Creating Your Team

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It is entirely possible to start a Women’s Ministry Council on your own, but it always better when you have a team.   In the five years we have been meeting our team has ranged from three women to five women, and we didn’t all come from the same church.  By having women from various churches serving on your leadership team, it ensures that you not only have a variety of perspectives but also it trumpets the message of unity.

One of our greatest purposes from the beginning was to unite the leaders from within the community, so that we were all learning and serving better.  Standing on the foundations that in order to promote unity, we needed to be an example of it ourselves.  Additionally, our leadership team ranges in not only age of the women serving but also their number of years in ministry service.  We have women with formal seminary backgrounds, women with college degrees in other fields, and women who may not have formal education but do have a plethora of experience in ministry leadership.

Being intentional about the team members, means that you will be intentional about what you are offering at your meetings.  We’ll get to that in a moment.

One thing also recommended is at the end of each year, request your leadership team to pray about whether or not they will continue to serve the next year or if they need to exit the team (even if just temporarily).  Our lives change, our responsibilities will grow and wane over the years.  It is important to offer a graceful exit opportunity, sending the exiting leaders out with your prayers and blessings.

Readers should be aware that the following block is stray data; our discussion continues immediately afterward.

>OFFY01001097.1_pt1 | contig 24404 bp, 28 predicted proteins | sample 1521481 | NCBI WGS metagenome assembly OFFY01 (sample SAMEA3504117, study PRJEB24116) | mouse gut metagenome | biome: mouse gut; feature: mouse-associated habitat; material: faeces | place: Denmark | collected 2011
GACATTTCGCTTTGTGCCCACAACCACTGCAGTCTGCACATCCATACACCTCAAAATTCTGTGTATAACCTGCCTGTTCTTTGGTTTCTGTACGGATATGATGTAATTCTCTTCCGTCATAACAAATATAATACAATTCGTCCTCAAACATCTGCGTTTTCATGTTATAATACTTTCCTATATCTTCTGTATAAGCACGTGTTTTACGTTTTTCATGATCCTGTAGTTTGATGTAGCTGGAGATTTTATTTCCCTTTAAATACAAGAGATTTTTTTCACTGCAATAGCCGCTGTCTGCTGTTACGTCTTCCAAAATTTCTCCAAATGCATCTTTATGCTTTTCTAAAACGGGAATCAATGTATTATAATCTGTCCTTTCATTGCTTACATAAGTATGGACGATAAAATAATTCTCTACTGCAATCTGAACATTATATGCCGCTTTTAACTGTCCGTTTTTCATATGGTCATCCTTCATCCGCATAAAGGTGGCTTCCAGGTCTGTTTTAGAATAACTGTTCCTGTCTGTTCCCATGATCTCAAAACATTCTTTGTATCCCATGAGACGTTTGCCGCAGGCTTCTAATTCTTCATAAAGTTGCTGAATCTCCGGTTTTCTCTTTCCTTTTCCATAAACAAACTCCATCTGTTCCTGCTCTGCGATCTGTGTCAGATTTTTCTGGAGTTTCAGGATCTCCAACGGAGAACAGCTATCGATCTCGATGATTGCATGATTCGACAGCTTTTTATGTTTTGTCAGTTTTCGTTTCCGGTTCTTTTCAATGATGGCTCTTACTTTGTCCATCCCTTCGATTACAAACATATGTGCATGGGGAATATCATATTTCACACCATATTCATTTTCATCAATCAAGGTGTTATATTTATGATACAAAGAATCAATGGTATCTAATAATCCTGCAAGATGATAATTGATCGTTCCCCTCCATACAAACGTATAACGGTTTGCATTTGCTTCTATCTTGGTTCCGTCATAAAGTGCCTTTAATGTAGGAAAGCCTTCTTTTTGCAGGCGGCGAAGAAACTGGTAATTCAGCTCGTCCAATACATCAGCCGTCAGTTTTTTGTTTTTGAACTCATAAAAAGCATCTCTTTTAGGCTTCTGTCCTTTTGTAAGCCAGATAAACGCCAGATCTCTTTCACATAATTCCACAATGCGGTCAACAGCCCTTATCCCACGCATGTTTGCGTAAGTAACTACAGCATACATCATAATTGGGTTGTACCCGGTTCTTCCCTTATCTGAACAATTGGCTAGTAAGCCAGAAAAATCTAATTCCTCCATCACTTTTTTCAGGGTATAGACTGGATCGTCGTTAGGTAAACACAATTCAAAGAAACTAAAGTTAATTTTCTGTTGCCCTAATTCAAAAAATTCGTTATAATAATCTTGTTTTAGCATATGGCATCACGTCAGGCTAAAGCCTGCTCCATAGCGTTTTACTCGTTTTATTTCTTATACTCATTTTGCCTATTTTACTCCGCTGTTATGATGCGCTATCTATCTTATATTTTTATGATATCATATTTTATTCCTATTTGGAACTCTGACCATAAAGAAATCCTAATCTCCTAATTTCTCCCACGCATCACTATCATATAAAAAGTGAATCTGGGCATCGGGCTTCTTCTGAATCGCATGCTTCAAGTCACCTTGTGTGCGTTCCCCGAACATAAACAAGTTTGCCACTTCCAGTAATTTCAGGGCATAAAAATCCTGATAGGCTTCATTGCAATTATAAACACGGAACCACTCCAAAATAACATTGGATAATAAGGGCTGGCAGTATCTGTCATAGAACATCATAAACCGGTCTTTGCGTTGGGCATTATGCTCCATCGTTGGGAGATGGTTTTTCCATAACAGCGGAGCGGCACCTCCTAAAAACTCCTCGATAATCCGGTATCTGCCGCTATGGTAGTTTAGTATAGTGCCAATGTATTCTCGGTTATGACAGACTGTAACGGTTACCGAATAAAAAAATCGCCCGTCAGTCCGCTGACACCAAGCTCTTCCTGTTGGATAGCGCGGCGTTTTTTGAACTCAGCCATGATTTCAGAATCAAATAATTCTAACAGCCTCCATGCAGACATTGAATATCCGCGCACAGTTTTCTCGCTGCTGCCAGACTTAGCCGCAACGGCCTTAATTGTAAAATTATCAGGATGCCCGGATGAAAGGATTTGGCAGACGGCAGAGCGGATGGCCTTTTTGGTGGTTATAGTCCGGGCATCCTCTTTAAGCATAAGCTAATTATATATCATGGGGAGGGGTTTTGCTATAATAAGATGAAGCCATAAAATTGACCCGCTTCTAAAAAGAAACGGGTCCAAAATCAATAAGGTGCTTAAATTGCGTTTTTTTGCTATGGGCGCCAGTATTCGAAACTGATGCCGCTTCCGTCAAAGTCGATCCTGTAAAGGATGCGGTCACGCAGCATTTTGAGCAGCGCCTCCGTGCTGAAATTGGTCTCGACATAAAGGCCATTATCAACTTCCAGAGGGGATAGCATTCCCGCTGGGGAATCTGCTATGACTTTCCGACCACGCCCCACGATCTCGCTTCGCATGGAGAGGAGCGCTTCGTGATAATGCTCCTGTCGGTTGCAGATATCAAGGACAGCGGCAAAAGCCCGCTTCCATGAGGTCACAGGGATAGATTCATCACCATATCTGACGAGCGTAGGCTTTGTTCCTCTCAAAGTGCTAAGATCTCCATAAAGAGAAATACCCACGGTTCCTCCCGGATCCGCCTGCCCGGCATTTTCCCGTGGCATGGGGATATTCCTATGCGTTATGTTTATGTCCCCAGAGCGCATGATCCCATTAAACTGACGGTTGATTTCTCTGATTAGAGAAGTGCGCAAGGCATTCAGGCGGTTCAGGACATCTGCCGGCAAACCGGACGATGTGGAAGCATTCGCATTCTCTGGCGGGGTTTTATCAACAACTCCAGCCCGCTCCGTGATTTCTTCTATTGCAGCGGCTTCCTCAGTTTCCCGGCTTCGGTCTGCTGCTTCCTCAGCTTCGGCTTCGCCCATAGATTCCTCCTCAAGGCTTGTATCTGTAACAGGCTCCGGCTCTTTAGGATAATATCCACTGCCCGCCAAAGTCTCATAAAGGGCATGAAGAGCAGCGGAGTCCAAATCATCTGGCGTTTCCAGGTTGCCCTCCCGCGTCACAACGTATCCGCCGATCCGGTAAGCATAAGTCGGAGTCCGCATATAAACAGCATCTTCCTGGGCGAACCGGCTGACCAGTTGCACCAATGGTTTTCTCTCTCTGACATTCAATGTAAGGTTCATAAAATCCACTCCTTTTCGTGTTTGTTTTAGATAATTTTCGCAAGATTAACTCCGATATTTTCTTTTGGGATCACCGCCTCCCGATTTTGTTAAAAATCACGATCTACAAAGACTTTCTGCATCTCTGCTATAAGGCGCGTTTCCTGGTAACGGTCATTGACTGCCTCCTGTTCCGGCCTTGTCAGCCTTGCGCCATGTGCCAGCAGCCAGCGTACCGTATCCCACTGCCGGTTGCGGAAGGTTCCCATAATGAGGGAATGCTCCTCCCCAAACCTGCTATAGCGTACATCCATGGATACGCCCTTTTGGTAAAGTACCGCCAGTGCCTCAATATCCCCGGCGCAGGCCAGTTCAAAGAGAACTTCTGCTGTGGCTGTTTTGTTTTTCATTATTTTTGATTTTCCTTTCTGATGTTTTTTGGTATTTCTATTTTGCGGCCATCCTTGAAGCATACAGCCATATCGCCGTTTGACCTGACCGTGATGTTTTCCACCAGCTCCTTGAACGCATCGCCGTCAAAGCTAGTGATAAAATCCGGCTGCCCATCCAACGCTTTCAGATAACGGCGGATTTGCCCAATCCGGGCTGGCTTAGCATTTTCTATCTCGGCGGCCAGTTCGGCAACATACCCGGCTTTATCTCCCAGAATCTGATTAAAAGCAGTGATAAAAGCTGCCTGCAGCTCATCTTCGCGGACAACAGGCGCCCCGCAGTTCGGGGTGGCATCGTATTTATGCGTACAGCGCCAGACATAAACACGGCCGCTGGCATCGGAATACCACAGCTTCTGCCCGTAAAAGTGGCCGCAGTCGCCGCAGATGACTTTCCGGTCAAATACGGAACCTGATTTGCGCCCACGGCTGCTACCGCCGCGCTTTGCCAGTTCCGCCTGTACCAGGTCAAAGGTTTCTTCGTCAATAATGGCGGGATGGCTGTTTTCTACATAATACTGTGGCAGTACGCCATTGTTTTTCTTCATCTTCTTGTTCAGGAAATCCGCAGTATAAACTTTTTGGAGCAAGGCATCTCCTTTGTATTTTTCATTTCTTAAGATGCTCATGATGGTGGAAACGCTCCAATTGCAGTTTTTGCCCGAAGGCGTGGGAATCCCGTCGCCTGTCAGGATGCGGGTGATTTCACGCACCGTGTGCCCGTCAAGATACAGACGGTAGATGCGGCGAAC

The leadership team can be structured in any way you feel fit.  Since our meetings are fairly simple, we didn’t have a lot of roles or positions.  The meetings are free to attend, so a treasurer wasn’t really necessary.   We didn’t see a need for notes to be taken, therefore a secretary wasn’t really a requirement either.   Instead, what worked for us is really a team of women who work as a sounding board and a team of hands willing to do the little work required.

A team will help decide what topics to cover over the year, or what extra events to offer.

A team will help deal with hurdles that come your way, relating to meeting spaces, dates, time.

A team provides perspective.  A team also helps carry the load when should the unexpected come up.  There are many times I went to our team to discuss a problem or obstacle we needed to address, to discuss spending to ensure we were being good stewards,  what things we should and should not offer, and major changes.  I would tell you that the team probably doesn’t feel like they do much, but I know they are and have been a blessing to me.

I would suggest finding 1-2 additional women (besides yourself) to start with.  Add if you need to add, especially if your group grows.  You can come up with a plan of who will hold what responsibilities across the board, or decide if you will rotate responsibilities from meeting to meeting.  A good group helps the leader keep a good head on her shoulders.

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